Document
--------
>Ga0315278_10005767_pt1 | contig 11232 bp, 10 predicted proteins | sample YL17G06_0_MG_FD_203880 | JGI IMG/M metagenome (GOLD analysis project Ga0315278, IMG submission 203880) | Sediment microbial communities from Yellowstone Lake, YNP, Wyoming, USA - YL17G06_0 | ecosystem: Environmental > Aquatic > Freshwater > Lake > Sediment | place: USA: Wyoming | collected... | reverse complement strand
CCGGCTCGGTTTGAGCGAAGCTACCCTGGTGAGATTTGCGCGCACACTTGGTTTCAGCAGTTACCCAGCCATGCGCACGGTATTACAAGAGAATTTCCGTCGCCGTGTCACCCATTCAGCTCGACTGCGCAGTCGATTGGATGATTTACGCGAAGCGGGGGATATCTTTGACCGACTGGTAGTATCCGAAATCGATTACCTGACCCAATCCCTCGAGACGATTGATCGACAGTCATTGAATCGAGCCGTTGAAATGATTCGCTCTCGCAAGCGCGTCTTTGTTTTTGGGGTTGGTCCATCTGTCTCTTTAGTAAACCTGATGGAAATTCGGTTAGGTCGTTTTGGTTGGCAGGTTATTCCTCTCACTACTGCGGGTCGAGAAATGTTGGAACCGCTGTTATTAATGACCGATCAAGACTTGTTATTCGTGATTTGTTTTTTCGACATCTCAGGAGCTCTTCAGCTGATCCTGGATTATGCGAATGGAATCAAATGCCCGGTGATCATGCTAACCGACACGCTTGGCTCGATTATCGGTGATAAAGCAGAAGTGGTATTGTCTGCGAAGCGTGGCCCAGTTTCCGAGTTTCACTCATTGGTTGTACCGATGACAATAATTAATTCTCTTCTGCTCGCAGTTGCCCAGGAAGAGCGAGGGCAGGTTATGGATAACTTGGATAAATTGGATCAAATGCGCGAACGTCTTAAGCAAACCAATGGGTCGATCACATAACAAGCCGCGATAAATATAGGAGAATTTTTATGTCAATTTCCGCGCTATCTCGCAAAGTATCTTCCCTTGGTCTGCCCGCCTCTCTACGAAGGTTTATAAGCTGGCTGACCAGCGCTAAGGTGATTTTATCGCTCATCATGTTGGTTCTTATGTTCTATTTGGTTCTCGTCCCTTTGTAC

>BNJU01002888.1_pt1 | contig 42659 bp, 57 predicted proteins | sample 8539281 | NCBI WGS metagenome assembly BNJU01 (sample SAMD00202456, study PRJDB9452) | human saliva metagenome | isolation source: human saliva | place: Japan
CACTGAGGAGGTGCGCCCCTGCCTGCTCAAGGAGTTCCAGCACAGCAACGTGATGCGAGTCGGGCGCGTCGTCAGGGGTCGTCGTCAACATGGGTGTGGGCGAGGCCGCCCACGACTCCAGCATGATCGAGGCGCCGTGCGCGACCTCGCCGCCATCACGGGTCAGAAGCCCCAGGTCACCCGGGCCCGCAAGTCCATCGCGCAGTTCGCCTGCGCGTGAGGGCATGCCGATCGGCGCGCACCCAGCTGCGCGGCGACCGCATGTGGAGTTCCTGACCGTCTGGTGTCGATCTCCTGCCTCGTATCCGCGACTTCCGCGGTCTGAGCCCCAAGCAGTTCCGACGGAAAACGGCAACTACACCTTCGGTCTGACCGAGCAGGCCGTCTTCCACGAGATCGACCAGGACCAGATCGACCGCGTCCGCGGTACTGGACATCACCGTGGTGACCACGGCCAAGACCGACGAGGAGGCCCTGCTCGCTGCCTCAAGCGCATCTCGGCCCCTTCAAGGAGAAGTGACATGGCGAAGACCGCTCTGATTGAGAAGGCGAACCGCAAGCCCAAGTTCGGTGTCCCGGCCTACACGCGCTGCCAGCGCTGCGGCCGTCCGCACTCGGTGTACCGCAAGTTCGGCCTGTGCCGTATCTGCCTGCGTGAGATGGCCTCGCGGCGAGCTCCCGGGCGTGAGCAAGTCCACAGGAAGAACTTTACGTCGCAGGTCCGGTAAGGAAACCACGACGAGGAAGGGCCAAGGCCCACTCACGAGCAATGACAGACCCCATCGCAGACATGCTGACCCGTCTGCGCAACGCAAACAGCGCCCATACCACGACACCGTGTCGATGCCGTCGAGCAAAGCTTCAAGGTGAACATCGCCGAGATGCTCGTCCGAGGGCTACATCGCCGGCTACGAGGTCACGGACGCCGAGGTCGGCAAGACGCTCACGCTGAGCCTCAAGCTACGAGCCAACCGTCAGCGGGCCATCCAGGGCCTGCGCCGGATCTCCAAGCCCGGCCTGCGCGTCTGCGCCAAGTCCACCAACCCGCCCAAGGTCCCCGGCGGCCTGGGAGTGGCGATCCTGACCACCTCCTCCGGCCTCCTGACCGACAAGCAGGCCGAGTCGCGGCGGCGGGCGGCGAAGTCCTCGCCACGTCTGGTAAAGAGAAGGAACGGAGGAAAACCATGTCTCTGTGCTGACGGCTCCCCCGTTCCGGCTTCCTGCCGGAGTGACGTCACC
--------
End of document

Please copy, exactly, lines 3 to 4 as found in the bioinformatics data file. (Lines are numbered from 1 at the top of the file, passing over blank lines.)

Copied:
>BNJU01002888.1_pt1 | contig 42659 bp, 57 predicted proteins | sample 8539281 | NCBI WGS metagenome assembly BNJU01 (sample SAMD00202456, study PRJDB9452) | human saliva metagenome | isolation source: human saliva | place: Japan
CACTGAGGAGGTGCGCCCCTGCCTGCTCAAGGAGTTCCAGCACAGCAACGTGATGCGAGTCGGGCGCGTCGTCAGGGGTCGTCGTCAACATGGGTGTGGGCGAGGCCGCCCACGACTCCAGCATGATCGAGGCGCCGTGCGCGACCTCGCCGCCATCACGGGTCAGAAGCCCCAGGTCACCCGGGCCCGCAAGTCCATCGCGCAGTTCGCCTGCGCGTGAGGGCATGCCGATCGGCGCGCACCCAGCTGCGCGGCGACCGCATGTGGAGTTCCTGACCGTCTGGTGTCGATCTCCTGCCTCGTATCCGCGACTTCCGCGGTCTGAGCCCCAAGCAGTTCCGACGGAAAACGGCAACTACACCTTCGGTCTGACCGAGCAGGCCGTCTTCCACGAGATCGACCAGGACCAGATCGACCGCGTCCGCGGTACTGGACATCACCGTGGTGACCACGGCCAAGACCGACGAGGAGGCCCTGCTCGCTGCCTCAAGCGCATCTCGGCCCCTTCAAGGAGAAGTGACATGGCGAAGACCGCTCTGATTGAGAAGGCGAACCGCAAGCCCAAGTTCGGTGTCCCGGCCTACACGCGCTGCCAGCGCTGCGGCCGTCCGCACTCGGTGTACCGCAAGTTCGGCCTGTGCCGTATCTGCCTGCGTGAGATGGCCTCGCGGCGAGCTCCCGGGCGTGAGCAAGTCCACAGGAAGAACTTTACGTCGCAGGTCCGGTAAGGAAACCACGACGAGGAAGGGCCAAGGCCCACTCACGAGCAATGACAGACCCCATCGCAGACATGCTGACCCGTCTGCGCAACGCAAACAGCGCCCATACCACGACACCGTGTCGATGCCGTCGAGCAAAGCTTCAAGGTGAACATCGCCGAGATGCTCGTCCGAGGGCTACATCGCCGGCTACGAGGTCACGGACGCCGAGGTCGGCAAGACGCTCACGCTGAGCCTCAAGCTACGAGCCAACCGTCAGCGGGCCATCCAGGGCCTGCGCCGGATCTCCAAGCCCGGCCTGCGCGTCTGCGCCAAGTCCACCAACCCGCCCAAGGTCCCCGGCGGCCTGGGAGTGGCGATCCTGACCACCTCCTCCGGCCTCCTGACCGACAAGCAGGCCGAGTCGCGGCGGCGGGCGGCGAAGTCCTCGCCACGTCTGGTAAAGAGAAGGAACGGAGGAAAACCATGTCTCTGTGCTGACGGCTCCCCCGTTCCGGCTTCCTGCCGGAGTGACGTCACC